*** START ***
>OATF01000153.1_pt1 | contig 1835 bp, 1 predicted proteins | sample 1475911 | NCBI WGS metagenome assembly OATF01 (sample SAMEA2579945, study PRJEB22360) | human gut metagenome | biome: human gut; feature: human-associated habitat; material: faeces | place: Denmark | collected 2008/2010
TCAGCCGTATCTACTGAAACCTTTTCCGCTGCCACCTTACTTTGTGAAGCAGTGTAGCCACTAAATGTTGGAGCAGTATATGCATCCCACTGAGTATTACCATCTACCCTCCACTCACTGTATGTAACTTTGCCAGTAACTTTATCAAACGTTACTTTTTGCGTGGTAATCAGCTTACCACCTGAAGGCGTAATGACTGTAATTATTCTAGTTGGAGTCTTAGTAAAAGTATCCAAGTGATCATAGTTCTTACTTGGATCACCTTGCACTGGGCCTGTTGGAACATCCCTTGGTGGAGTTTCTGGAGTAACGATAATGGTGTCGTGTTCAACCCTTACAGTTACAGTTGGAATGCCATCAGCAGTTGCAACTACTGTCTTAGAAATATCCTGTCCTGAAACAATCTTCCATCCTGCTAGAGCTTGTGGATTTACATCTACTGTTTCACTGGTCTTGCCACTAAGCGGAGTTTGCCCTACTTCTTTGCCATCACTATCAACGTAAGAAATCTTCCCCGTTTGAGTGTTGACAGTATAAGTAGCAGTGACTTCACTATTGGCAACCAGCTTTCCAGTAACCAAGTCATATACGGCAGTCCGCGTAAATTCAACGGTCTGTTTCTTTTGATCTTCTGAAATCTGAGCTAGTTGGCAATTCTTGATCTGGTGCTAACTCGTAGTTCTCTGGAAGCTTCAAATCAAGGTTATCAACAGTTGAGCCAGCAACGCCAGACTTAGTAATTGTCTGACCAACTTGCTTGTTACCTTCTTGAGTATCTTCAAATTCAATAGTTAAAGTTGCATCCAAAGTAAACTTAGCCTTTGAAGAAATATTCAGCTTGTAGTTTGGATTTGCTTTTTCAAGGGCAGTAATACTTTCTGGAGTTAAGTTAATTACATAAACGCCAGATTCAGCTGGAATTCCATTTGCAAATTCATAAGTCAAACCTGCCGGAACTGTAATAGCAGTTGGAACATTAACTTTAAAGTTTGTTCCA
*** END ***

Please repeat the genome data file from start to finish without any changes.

>OATF01000153.1_pt1 | contig 1835 bp, 1 predicted proteins | sample 1475911 | NCBI WGS metagenome assembly OATF01 (sample SAMEA2579945, study PRJEB22360) | human gut metagenome | biome: human gut; feature: human-associated habitat; material: faeces | place: Denmark | collected 2008/2010
TCAGCCGTATCTACTGAAACCTTTTCCGCTGCCACCTTACTTTGTGAAGCAGTGTAGCCACTAAATGTTGGAGCAGTATATGCATCCCACTGAGTATTACCATCTACCCTCCACTCACTGTATGTAACTTTGCCAGTAACTTTATCAAACGTTACTTTTTGCGTGGTAATCAGCTTACCACCTGAAGGCGTAATGACTGTAATTATTCTAGTTGGAGTCTTAGTAAAAGTATCCAAGTGATCATAGTTCTTACTTGGATCACCTTGCACTGGGCCTGTTGGAACATCCCTTGGTGGAGTTTCTGGAGTAACGATAATGGTGTCGTGTTCAACCCTTACAGTTACAGTTGGAATGCCATCAGCAGTTGCAACTACTGTCTTAGAAATATCCTGTCCTGAAACAATCTTCCATCCTGCTAGAGCTTGTGGATTTACATCTACTGTTTCACTGGTCTTGCCACTAAGCGGAGTTTGCCCTACTTCTTTGCCATCACTATCAACGTAAGAAATCTTCCCCGTTTGAGTGTTGACAGTATAAGTAGCAGTGACTTCACTATTGGCAACCAGCTTTCCAGTAACCAAGTCATATACGGCAGTCCGCGTAAATTCAACGGTCTGTTTCTTTTGATCTTCTGAAATCTGAGCTAGTTGGCAATTCTTGATCTGGTGCTAACTCGTAGTTCTCTGGAAGCTTCAAATCAAGGTTATCAACAGTTGAGCCAGCAACGCCAGACTTAGTAATTGTCTGACCAACTTGCTTGTTACCTTCTTGAGTATCTTCAAATTCAATAGTTAAAGTTGCATCCAAAGTAAACTTAGCCTTTGAAGAAATATTCAGCTTGTAGTTTGGATTTGCTTTTTCAAGGGCAGTAATACTTTCTGGAGTTAAGTTAATTACATAAACGCCAGATTCAGCTGGAATTCCATTTGCAAATTCATAAGTCAAACCTGCCGGAACTGTAATAGCAGTTGGAACATTAACTTTAAAGTTTGTTCCA